The World Economic Forum’s annual meeting in Davos has drawn to a close, and the throngs of attendees are hopping their trains, driverless cars, jets, space shuttles, and more to begin the sojourn home. If you haven’t been following the steady stream of tweets, posts, and other dispatches detailing every second of Davos, here’s an overview: five days, one postcard-ready Swiss town, and 2,600 scions of business, politics, and technology gathered to discuss the world’s problems (and solutions). Where else could you witness Bill Gates rub shoulders with Charlize Theron, crash Derek Jeter’s coffee meeting with Pepsi CEO Indra Nooyi, and then steal Tony Blair’s seat at a lecture on neurochemistry and computers? (Well, ok, maybe the TED conference. Or the TEDMED. Or TEDGLOBAL—you get the drift.) Each year, Davos attendees come from around the world for invigorating discussions, unique networking events, singular exposure to a vast array of new ideas…and parties.
Davos is intended to be a gathering of the most powerful, innovative, and yes, wealthy people in the world. But at its heart, this most intimidating of settings is still just a conference, filled with people who wish to socialize and interact. So we can’t help but wonder—how does romance fare at the conference? Is there a hookup scene? Do the social dynamics of the rich and powerful really differ so much from the rest of us? We spoke to a few attendees to get a sense of the Davos vibe.
Last year brought tales of wild parties, with Zuckerbergs dancing on tables and cash-fueled bacchanalia. This year the mood seemed less revelrous, particularly after two of the most exclusive gatherings—Accel Partners and the Google Party—were cancelled.
But as far as the social scene goes, what we found was comforting, in that it confirmed our hypothesis: the dynamics at Davos are basically the same as the dynamics of any other group of human beings. There’s a firm established hierarchy—delegates with badges (the ultimate cool kids, with full access to all events, possible speaking engagements, and companies shelling out $40,000 for them to attend), the journalists (they get a pass from being ranked, since they’re there to watch everybody else—they also tend to stick together) and then the rest of the student body—so-called “white badges” because their badge only allows them access to the areas outside the main Congress Center. According to one Davos regular, “something about the [front of] these badges always looks slightly sleazy. So most people turn their badges over, making them ‘white badges.'” Davos participants—they’re self conscious, just like us!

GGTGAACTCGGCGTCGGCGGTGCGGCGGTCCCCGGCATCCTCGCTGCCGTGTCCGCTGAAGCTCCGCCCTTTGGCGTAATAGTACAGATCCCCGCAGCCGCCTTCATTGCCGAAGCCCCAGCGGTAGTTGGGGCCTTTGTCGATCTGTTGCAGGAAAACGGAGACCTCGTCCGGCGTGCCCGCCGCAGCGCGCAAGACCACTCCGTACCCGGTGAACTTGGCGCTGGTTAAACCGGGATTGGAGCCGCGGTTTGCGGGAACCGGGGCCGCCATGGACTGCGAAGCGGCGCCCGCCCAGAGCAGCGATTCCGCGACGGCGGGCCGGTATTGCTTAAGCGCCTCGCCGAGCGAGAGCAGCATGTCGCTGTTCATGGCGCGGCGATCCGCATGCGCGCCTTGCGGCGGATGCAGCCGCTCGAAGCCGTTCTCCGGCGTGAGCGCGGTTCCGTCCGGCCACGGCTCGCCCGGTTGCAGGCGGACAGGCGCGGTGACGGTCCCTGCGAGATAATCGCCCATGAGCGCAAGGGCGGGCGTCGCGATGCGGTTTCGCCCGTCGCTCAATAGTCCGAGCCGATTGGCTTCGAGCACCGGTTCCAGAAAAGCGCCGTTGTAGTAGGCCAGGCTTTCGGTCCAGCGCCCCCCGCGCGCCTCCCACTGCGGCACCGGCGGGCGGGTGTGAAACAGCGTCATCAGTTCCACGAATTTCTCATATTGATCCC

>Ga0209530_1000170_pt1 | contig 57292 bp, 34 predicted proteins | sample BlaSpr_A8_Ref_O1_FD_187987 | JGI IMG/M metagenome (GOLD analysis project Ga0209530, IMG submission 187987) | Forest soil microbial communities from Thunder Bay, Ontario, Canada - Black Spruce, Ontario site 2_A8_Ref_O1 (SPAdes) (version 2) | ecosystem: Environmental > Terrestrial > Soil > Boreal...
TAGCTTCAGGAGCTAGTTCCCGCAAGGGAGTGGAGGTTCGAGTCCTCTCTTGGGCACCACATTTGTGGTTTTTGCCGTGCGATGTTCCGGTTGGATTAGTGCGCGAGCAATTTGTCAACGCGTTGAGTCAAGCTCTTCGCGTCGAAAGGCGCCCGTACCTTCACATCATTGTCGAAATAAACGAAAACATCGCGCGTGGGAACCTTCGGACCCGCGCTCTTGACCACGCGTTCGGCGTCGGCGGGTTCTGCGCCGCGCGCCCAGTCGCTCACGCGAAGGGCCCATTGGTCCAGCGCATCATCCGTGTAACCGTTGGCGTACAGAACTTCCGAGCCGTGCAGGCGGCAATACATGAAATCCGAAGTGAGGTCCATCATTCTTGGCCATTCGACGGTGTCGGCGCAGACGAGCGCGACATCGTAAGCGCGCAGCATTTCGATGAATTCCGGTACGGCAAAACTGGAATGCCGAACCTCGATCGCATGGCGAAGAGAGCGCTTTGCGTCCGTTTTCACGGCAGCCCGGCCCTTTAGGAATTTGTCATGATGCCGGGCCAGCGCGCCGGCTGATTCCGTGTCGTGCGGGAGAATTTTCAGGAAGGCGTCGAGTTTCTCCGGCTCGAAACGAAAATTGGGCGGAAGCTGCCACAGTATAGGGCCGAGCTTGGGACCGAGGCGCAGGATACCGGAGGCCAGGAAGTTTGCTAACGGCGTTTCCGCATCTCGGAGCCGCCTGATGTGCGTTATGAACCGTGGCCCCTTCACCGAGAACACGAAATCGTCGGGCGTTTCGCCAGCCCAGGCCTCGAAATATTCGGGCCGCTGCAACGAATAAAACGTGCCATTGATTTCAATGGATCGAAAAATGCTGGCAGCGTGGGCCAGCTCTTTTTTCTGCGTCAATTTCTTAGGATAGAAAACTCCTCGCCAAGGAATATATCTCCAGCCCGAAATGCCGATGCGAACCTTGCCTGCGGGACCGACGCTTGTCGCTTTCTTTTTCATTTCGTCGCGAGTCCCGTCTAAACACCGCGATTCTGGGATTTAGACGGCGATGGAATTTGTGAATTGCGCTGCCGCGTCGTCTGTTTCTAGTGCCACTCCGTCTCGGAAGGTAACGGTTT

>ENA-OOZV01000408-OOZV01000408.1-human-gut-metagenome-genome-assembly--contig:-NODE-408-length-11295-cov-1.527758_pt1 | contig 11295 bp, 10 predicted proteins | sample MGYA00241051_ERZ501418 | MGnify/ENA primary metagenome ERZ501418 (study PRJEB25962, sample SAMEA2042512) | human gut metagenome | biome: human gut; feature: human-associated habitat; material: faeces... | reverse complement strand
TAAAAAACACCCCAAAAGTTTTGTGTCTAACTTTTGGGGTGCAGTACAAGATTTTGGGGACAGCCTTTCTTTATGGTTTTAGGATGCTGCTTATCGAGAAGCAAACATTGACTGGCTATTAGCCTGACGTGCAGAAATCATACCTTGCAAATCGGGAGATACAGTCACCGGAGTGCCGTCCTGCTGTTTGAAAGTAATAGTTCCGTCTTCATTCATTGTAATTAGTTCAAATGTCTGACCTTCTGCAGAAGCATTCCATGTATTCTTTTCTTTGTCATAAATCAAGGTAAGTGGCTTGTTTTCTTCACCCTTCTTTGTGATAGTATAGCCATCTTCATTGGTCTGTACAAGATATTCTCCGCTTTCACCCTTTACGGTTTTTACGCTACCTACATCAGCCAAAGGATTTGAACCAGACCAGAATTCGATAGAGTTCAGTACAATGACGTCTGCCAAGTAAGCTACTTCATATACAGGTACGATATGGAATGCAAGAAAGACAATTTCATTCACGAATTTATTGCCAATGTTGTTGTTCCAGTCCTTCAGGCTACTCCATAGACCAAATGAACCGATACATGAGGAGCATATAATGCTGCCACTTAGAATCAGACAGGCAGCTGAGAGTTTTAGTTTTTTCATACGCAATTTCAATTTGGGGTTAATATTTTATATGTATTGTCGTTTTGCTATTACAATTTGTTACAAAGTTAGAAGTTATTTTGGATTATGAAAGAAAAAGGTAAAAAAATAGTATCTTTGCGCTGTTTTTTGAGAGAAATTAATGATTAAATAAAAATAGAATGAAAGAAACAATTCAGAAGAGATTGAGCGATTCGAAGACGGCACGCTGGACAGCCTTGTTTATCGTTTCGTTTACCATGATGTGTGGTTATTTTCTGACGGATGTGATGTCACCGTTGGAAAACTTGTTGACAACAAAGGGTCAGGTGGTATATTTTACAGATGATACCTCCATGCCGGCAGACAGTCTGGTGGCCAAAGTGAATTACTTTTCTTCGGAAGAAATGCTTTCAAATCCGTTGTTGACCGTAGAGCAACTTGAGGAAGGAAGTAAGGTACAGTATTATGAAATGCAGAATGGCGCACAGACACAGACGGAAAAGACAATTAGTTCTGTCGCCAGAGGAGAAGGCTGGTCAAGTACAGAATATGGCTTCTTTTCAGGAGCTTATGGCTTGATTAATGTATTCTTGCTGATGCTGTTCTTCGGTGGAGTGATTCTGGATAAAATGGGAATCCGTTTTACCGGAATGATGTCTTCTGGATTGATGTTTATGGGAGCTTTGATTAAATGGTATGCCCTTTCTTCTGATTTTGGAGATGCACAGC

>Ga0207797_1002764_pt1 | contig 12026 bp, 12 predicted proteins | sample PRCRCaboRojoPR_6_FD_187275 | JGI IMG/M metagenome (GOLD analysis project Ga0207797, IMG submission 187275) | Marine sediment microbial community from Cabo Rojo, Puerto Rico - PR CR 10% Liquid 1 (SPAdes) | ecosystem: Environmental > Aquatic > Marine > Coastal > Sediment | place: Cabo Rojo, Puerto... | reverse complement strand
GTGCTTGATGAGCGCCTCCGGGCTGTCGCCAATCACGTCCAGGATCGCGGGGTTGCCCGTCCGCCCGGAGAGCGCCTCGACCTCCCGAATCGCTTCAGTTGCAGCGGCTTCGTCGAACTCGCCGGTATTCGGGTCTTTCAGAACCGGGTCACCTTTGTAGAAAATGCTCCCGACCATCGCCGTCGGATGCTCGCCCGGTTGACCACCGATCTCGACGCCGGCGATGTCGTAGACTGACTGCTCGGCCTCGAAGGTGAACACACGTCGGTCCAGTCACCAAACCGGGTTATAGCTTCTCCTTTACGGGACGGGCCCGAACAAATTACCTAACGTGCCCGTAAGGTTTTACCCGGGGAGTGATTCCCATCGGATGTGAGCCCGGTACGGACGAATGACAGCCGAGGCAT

Groups also tend to segregate by age: “There’s a divide between the Young Global Leaders (under 40) and old (over 40),” said one source, a tech CEO who has attended the last five Davos conferences. “The young and old only mix at the McKinsey party, and somewhat in the Piano Bar.”
Within each tier, a “social” crowd develops, tending to gravitate to any/every party and dominating the late-night scene. (Sound familiar?) Still, the parties are filled with plenty of PG revelry—in other words, if you just want to dance and cut loose with your friends, you’ll have the opportunity. “There’s a bizarrely non-sexual attitude in Davos,” the tech CEO said. “You can dance around with men or women with abandon…but it’s only the older delegates who seem to push to take someone up to a hotel room.” And there’s always the possibility that a totally unique moment will occur—at this year’s PricewaterhouseCoopers party, several young neurochemistry stars performed live brainscans on partygoers in the middle of the club.
If you do meet someone at Davos, having a fling can be a tricky juggle of logistics. Hotel rooms are a precious commodity, generally reserved for the higher echelons (in both net worth and age) and many attendees resort to sharing apartments and bunking wherever they can. As the tech CEO put it, “How can you invite someone home with you if you’re crashing on a couch and two other people are sleeping in the same room?”
Despite the real estate hurdles, some managed just fine—one global shaper was overheard bragging to her friends that she’d gone home the previous night with the CEO of one of the world’s most prominent web startups. “Davos is a great place [for a fling],” one attendee said. “The weather this year was magnificent, the views spectacular. Most of your food and drink is paid for by corporate hospitality. The women are well turned out, and the guys are at least making an effort in suits.”
So group dancing, cute people, a clear pecking order, and the occasional late-night proposition. Sounds enough like a high-school dance to make us feel better about ourselves.